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LA Times Filipino American mental health story #3
The third story in this series explores the importance of openly and honestly talking about substance use to address the issue.
Before sending out today’s newsletter, I checked the archives to find that the last newsletter I sent was five months ago. I’ve been away from this space a lot longer than I thought, so I’m happy to finally have some news to share:
The third of four stories in my LA Times series on Filipino American mental health, supported by The Carter Center, was published today.
You can read the story here.
In case you missed the first two installments or need a refresher, you can find the series here.
This article was the most challenging one in the series to write. (At least so far.) I expected it to be hard because I knew coming in that there was a glaring lack of data about substance use among Filipino Americans. But that wasn’t the only hurdle.
To offset the absence of substantial research, I had planned to lean heavily on findings in the focus group that I held for this piece. Participants in the group were noticeably more hesitant about sharing, so I wasn’t able to reference that discussion in the story. It was also challenging to find people willing to be interviewed compared to the two previous stories.
I think that really speaks to the stigma around substance use, and maybe even the lack of awareness about what it is. So I’m deeply appreciative of how willing Nolan, Jocel and Joe were to open up about some of the most trying times in their lives for this project. I’m hopeful that their stories will reach people who need to read them — whether it’s people who are directly or indirectly dealing with substance use, or people who will become equipped with a different understanding of those affected by it.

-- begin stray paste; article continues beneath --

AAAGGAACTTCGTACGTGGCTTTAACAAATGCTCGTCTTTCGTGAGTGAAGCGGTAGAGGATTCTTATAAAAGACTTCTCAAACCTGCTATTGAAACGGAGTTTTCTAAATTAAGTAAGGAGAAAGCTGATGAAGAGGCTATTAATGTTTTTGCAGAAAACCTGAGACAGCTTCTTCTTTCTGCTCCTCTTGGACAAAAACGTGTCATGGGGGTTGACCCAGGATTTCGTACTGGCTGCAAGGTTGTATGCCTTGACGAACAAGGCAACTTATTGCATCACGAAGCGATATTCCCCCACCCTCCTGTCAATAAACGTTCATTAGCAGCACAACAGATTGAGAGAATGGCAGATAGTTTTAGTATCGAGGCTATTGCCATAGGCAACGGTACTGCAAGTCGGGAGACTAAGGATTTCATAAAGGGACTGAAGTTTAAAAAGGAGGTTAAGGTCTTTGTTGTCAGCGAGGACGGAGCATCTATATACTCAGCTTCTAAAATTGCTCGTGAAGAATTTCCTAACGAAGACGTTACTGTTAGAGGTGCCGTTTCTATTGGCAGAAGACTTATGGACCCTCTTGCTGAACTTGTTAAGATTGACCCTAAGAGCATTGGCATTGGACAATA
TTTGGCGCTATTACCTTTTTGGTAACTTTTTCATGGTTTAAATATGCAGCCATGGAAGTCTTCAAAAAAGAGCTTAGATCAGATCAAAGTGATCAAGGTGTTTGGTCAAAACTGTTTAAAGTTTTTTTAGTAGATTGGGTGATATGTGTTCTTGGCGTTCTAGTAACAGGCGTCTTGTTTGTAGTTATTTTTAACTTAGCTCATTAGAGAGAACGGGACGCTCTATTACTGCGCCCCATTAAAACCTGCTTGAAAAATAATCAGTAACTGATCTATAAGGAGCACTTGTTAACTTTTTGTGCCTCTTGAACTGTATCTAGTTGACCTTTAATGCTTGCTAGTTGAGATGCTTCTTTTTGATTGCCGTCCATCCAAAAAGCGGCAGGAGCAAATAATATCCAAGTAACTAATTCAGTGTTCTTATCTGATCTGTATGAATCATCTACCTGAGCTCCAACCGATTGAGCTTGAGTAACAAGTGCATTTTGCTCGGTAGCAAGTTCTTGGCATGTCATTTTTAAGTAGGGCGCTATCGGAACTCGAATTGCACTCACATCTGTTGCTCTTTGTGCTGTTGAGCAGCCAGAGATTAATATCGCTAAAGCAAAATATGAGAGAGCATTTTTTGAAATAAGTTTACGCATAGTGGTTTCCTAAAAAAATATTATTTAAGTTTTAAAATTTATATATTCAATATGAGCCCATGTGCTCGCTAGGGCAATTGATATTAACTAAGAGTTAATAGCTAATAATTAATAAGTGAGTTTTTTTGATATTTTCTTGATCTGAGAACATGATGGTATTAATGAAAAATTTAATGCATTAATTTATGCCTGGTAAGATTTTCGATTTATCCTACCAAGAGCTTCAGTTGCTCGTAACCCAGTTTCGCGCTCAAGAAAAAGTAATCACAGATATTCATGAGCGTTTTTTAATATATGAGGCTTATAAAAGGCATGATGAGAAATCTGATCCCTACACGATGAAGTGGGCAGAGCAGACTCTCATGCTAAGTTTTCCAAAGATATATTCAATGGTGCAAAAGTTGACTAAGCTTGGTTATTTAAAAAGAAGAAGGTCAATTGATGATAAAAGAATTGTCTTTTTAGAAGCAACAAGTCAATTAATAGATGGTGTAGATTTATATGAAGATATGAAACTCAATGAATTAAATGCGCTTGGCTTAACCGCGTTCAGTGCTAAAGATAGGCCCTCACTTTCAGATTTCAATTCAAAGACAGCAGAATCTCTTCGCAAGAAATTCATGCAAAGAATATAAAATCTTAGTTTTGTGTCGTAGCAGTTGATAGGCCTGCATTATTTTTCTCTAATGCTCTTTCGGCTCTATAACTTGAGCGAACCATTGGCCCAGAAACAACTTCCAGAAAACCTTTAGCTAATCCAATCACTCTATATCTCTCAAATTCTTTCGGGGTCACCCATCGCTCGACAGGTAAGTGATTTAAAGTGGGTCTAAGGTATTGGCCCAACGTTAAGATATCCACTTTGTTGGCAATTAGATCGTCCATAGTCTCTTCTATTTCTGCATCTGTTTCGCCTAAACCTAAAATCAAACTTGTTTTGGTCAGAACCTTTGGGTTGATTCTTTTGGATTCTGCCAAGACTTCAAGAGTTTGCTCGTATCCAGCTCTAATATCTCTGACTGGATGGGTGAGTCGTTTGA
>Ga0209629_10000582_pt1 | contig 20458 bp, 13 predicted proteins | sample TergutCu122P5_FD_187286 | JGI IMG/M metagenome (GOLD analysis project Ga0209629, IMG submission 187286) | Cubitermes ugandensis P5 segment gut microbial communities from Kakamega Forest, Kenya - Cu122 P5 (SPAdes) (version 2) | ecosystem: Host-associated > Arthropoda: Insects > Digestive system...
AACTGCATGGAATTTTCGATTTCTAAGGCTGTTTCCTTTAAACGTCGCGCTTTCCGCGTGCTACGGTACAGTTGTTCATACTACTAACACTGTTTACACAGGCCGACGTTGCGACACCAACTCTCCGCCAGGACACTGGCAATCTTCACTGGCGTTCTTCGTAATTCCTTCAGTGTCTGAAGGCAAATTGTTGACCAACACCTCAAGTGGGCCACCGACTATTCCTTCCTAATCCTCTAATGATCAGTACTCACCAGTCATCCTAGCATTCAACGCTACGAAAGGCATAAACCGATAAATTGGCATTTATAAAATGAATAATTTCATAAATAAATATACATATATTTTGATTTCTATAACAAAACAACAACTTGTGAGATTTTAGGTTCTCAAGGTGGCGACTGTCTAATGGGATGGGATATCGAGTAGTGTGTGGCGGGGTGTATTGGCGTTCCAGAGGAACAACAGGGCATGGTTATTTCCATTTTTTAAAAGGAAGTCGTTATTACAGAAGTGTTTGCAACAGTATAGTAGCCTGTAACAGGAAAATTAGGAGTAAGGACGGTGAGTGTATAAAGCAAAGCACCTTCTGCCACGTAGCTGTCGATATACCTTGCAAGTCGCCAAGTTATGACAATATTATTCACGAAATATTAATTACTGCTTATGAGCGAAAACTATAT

In addition to this story, my editor Ada graciously contributed a companion article to this project: a profile on Joel Relampagos, a TV executive producer who was inspired to create a free mental health platform called Change Your Algorithm after experiencing alcohol addiction. It’s a beautiful story, and you can check it out here.
As always, I want to thank everyone who contributed to this story and project: Ada Tseng and Matt Ballinger for editing my story and helping me tell it better by narrowing down the focus; Nicole Vas and Jim Cooke for providing art direction; Shane Tolentino for the captivating illustration that tapped into the presence of shame in substance use experiences; Ada for writing the profile on Joel and Luis Sinco for taking photos for it; and Ada, Matt, LA Times Utility reporter Karen Garcia and LA Times reporter Jonah Valdez cofacilitating the focus group I held for this story.
I’m currently working on the final piece for this project, and will be back with updates as they come.
In the meantime, I’d love to hear any thoughts or feedback you might have on the story and look forward to reading your messages.